While the IC’s research organization looks into adding security to cloud environments, in the here and now, intelligence agencies are sharing more data.
What if federal contracting professionals were empowered to use more innovative approaches for buying goods and services? And what if the acquisition workforce specialized in specific areas, such as IT, to gain expertise and better understand the market?
If you’re familiar with government contracting issues, these ideas should sound familiar. They’re not new — they are actually happening in pockets of the government, just not to the extent administration officials would like. Driving innovation and equipping the contracting workforce are key priorities for the president’s pick to head the Office of Federal Procurement Policy: Anne Rung.
At a Senate Homeland Security and Governmental Affairs Committee hearing last month, Rung told members she would “work hand in hand with the federal CIO, the federal CTO and other key government leaders to streamline the acquisition process for agencies and industry, particularly small businesses, and break down the barriers that can keep innovation out of federal government procurement.”
The good news is there are examples of innovative procurement models that the next OFPP administrator can learn from. If the Defense Intelligence Agency can find a way to streamline the acquisition process and embrace disruptive technologies from innovators “outside its usual vendor circles,” why can’t other federal agencies do the same?
While the Senate committee has approved Rung for the position, the full Senate will have to vote on her nomination. (On Sept. 11, the Senate confirmed Rung as the next OFPP administrator by a voice vote). Private-sector organizations like the IT Alliance for Public Sector have urged for a speedy confirmation, considering the fact that Congress, the administration and agencies are examining how to reform the acquisition process, Trey Hodgkins, senior vice president of public sector for ITAPS, wrote in a July letter to committee leadership. As OFPP administrator, Rung would have the authority to rescind agency acquisition rules that are inconsistent with administration policy, as long as the Office of Management and Budget agrees.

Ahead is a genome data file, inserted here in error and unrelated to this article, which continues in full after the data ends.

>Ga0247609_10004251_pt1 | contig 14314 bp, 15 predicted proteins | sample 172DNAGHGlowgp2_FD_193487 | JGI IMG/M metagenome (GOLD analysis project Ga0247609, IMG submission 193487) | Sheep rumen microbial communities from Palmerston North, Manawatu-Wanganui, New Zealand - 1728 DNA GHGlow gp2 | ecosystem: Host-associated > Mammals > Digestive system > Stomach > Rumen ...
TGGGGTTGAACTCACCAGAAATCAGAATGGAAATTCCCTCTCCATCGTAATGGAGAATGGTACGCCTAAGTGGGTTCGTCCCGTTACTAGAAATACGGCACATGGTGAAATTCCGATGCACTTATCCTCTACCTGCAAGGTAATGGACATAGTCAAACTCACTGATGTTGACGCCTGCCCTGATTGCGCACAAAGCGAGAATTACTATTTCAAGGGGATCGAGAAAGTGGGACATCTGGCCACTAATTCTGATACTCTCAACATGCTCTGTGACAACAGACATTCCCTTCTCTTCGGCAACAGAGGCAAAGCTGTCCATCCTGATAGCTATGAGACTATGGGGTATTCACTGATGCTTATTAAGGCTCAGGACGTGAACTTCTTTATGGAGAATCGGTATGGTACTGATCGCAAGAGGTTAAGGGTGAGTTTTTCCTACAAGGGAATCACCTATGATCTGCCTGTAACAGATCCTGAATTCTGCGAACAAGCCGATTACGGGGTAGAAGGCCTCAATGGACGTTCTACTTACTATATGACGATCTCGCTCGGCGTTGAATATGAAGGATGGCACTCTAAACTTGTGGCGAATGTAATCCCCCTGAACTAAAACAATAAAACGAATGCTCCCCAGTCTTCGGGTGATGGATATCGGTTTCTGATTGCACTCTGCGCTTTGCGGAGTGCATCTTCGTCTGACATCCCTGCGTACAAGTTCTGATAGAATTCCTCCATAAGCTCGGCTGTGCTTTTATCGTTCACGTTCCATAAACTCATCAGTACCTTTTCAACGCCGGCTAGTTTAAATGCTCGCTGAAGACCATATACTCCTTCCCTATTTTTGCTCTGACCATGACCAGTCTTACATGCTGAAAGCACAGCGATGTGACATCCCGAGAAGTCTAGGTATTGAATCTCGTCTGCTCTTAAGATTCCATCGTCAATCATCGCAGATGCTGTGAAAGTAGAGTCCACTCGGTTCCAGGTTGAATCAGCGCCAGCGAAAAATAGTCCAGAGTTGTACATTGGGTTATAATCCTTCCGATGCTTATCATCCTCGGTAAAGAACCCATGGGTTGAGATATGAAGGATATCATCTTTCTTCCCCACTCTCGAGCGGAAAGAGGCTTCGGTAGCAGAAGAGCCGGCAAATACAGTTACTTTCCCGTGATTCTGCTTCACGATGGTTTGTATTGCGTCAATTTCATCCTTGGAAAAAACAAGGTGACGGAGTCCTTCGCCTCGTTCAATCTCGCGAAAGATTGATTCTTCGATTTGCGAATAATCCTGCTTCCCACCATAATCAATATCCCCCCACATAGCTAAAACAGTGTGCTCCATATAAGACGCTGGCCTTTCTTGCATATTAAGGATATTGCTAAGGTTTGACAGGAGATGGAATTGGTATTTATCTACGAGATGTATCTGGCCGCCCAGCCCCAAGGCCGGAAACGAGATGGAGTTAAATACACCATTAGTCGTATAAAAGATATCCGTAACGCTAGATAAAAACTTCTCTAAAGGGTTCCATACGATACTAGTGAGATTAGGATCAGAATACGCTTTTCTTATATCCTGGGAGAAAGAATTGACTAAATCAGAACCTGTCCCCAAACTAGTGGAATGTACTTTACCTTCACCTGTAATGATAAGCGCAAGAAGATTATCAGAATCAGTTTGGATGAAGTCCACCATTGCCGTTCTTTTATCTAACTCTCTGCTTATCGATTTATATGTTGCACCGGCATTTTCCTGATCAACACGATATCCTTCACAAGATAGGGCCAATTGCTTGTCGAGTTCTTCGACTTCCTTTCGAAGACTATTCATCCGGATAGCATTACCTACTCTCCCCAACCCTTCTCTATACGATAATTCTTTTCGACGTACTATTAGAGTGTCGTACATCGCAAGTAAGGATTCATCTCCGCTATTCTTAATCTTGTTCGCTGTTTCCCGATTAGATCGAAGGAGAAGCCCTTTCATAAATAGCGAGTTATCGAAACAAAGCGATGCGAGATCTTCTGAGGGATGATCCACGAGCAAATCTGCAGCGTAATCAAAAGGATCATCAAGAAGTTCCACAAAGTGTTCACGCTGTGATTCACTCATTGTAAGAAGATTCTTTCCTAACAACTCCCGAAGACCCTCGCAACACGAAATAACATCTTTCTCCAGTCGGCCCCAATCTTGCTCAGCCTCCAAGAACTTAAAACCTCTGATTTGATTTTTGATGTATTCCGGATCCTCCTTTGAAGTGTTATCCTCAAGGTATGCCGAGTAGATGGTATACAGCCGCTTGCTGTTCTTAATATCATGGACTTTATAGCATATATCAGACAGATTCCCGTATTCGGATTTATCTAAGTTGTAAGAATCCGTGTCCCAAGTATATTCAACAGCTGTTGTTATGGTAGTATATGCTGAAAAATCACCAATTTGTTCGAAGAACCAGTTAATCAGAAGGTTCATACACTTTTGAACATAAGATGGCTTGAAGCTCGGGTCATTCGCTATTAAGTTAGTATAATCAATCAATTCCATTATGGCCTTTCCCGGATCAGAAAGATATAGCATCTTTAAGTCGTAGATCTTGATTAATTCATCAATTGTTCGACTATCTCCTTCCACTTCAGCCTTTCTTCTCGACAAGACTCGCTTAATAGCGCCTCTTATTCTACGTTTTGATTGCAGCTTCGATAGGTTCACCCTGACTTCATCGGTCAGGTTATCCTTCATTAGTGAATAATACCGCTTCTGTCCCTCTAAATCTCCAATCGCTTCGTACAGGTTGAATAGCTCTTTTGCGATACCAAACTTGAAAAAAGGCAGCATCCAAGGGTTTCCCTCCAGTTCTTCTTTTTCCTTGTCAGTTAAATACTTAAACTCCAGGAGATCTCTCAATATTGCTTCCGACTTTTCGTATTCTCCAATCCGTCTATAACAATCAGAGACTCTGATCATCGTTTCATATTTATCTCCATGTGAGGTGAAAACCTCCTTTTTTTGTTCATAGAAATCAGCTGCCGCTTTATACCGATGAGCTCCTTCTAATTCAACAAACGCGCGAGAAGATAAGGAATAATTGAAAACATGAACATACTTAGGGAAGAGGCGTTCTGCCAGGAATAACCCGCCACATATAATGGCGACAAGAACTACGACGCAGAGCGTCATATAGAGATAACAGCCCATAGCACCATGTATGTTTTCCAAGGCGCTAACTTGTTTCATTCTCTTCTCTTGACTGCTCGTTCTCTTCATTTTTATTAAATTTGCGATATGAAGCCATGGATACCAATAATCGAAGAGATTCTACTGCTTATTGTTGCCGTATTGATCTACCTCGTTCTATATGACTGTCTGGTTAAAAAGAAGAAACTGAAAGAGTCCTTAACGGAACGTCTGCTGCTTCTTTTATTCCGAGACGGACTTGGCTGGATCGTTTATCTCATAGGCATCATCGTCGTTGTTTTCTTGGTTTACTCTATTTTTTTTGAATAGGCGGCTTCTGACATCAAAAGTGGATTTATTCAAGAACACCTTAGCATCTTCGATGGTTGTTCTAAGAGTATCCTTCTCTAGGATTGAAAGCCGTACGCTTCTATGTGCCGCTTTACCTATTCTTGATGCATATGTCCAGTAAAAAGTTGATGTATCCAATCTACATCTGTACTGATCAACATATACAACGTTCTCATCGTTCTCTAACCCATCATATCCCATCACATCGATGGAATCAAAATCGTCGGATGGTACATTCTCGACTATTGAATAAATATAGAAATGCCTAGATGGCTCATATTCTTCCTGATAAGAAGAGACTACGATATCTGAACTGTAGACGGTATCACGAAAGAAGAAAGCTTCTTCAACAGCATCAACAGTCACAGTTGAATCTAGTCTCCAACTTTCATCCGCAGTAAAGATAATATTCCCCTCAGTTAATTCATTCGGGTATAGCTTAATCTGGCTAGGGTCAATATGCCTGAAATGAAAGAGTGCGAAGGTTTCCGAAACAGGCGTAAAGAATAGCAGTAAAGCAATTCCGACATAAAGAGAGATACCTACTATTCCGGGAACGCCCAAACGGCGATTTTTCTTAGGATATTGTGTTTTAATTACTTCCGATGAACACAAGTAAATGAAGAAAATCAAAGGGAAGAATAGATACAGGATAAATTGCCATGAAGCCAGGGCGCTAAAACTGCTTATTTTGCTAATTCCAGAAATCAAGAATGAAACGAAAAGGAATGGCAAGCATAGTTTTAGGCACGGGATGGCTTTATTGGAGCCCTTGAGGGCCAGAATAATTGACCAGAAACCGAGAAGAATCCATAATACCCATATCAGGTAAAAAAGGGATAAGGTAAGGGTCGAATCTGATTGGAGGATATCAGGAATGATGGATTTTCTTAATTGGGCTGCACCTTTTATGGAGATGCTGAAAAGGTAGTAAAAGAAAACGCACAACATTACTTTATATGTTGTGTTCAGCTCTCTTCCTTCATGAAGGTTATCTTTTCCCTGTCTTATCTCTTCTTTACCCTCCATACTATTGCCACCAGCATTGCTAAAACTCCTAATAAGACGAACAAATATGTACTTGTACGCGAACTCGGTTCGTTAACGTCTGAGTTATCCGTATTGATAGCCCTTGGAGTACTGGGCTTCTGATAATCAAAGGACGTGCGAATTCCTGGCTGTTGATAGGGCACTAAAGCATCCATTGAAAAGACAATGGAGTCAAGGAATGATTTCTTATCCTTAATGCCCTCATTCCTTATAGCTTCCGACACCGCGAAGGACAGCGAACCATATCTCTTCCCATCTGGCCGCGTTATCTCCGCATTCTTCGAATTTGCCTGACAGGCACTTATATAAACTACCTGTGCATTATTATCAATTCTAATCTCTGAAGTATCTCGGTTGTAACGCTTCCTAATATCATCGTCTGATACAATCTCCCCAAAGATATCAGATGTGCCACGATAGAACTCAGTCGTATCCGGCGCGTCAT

Rung also wants to see new ways of training acquisition professionals and the creation of specialized areas within the acquisition workforce, she told senators.
The Federal Acquisition Institute, for example, recently created a new specialized core plus training where “they take the acquisition workforce and focus their skills on just IT, IT project management,” Rung said. “This is an area I think we can do more in.” Rung noted that she would also solicit industry input on building and training the workforce.
In 2011, then-OFPP Administrator Dan Gordon released guidance for designing and developing specialized IT acquisition cadres and best practices for addressing IT procurement challenges. The memo provides training courses and other career experiences that lead to specialized IT acquisition skills. But that hasn’t happened yet across government.
In its 2012 IT Acquisition Workforce Strategic Plan, the Defense Department illustrated the pitfalls that must be addressed to build successful IT cadres.
The DoD IT acquisition workforce grew 19 percent in fiscal 2010 and an additional 7 percent in 2011, bringing the total to more than 5,500 personnel at the time. To measure the health of the IT acquisition workforce, the department looked at what percentage had college degrees and certifications, in addition to the turnover rate.
While DoD saw growth in the size of the workforce, supporting human capital management programs lagged behind, the plan noted. “For example, while the community was growing, training utilization did not keep pace, contributing to a low certification rate (percent of people meeting the education, experience and training requirements for the position they occupy).”
In addition to focusing on the workforce and procurement processes, Rung said she would also focus on category management and strategic sourcing, in which the government uses its purchasing power to buy in bulk and receive discount pricing.
What priorities are you hoping the next OFPP administrator will address?